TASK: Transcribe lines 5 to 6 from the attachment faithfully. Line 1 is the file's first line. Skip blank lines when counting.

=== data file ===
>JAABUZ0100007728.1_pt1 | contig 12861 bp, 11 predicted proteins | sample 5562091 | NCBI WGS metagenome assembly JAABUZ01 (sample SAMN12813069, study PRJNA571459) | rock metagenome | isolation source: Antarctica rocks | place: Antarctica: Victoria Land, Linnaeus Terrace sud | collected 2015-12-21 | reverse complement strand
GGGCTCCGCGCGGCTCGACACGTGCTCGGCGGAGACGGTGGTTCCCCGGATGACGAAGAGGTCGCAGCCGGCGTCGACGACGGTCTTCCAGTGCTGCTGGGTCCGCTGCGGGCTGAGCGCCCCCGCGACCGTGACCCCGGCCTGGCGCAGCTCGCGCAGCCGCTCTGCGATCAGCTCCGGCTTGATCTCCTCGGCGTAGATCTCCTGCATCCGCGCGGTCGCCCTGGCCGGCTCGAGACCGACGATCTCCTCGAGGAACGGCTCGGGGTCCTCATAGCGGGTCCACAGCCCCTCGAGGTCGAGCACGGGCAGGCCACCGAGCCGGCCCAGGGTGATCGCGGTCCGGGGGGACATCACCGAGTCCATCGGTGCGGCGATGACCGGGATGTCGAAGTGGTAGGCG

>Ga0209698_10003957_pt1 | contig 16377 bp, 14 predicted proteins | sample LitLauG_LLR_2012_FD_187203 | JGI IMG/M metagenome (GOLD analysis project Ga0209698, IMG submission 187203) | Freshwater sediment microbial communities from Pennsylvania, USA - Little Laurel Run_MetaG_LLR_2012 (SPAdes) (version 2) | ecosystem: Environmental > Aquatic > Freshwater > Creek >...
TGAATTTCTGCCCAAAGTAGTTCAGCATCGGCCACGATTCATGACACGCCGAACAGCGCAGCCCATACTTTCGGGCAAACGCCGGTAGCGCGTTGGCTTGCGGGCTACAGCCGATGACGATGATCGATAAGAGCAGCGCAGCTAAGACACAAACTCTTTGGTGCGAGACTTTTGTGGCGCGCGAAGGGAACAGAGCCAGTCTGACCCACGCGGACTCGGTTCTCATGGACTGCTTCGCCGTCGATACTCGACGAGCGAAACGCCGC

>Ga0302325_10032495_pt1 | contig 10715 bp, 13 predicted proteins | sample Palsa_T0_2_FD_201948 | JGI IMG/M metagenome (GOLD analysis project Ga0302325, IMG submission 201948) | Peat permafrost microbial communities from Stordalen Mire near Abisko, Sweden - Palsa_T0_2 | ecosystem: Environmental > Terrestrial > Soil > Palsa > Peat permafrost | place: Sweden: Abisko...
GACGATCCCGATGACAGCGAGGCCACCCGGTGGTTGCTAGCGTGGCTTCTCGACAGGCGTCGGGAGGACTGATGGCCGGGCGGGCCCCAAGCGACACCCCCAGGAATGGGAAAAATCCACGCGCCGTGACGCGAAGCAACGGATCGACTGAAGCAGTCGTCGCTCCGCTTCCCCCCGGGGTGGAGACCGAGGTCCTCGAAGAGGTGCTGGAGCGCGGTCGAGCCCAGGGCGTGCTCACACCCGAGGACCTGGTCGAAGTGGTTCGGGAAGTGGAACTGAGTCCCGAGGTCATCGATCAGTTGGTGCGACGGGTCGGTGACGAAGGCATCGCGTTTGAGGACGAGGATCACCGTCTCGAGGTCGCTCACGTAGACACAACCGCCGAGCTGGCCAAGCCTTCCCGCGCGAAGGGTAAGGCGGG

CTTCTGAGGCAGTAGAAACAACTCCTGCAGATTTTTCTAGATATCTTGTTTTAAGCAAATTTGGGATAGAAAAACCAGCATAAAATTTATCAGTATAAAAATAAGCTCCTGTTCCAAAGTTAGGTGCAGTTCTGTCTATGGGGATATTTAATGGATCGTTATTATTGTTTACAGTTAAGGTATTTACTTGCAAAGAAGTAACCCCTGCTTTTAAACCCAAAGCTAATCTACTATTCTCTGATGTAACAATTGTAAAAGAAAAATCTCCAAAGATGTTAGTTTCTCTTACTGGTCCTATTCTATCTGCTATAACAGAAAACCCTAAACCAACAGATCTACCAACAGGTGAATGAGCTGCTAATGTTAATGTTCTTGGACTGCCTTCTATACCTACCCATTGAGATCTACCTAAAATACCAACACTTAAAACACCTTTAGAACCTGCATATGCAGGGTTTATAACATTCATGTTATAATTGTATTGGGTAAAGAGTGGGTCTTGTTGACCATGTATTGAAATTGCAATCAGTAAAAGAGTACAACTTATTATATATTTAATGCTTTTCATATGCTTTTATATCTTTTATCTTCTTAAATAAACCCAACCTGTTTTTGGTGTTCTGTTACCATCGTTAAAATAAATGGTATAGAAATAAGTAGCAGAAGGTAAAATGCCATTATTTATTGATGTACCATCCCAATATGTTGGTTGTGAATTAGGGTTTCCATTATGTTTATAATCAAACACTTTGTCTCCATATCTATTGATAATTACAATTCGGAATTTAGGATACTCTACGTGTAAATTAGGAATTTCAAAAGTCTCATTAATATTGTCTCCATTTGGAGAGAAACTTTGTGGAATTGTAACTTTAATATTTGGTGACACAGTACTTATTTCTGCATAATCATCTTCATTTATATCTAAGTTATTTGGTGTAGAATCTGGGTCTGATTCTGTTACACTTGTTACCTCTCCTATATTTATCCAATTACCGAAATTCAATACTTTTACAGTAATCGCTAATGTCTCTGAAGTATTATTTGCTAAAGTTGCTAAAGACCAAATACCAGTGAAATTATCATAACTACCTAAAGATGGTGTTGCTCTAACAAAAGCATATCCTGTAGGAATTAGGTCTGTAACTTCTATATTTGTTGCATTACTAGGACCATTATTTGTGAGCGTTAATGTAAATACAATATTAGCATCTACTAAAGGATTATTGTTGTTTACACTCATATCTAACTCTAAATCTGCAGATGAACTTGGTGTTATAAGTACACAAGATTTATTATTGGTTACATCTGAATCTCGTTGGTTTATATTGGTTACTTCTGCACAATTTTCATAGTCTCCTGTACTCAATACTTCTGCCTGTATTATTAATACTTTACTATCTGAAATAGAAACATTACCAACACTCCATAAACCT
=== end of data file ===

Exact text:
>Ga0302325_10032495_pt1 | contig 10715 bp, 13 predicted proteins | sample Palsa_T0_2_FD_201948 | JGI IMG/M metagenome (GOLD analysis project Ga0302325, IMG submission 201948) | Peat permafrost microbial communities from Stordalen Mire near Abisko, Sweden - Palsa_T0_2 | ecosystem: Environmental > Terrestrial > Soil > Palsa > Peat permafrost | place: Sweden: Abisko...
GACGATCCCGATGACAGCGAGGCCACCCGGTGGTTGCTAGCGTGGCTTCTCGACAGGCGTCGGGAGGACTGATGGCCGGGCGGGCCCCAAGCGACACCCCCAGGAATGGGAAAAATCCACGCGCCGTGACGCGAAGCAACGGATCGACTGAAGCAGTCGTCGCTCCGCTTCCCCCCGGGGTGGAGACCGAGGTCCTCGAAGAGGTGCTGGAGCGCGGTCGAGCCCAGGGCGTGCTCACACCCGAGGACCTGGTCGAAGTGGTTCGGGAAGTGGAACTGAGTCCCGAGGTCATCGATCAGTTGGTGCGACGGGTCGGTGACGAAGGCATCGCGTTTGAGGACGAGGATCACCGTCTCGAGGTCGCTCACGTAGACACAACCGCCGAGCTGGCCAAGCCTTCCCGCGCGAAGGGTAAGGCGGG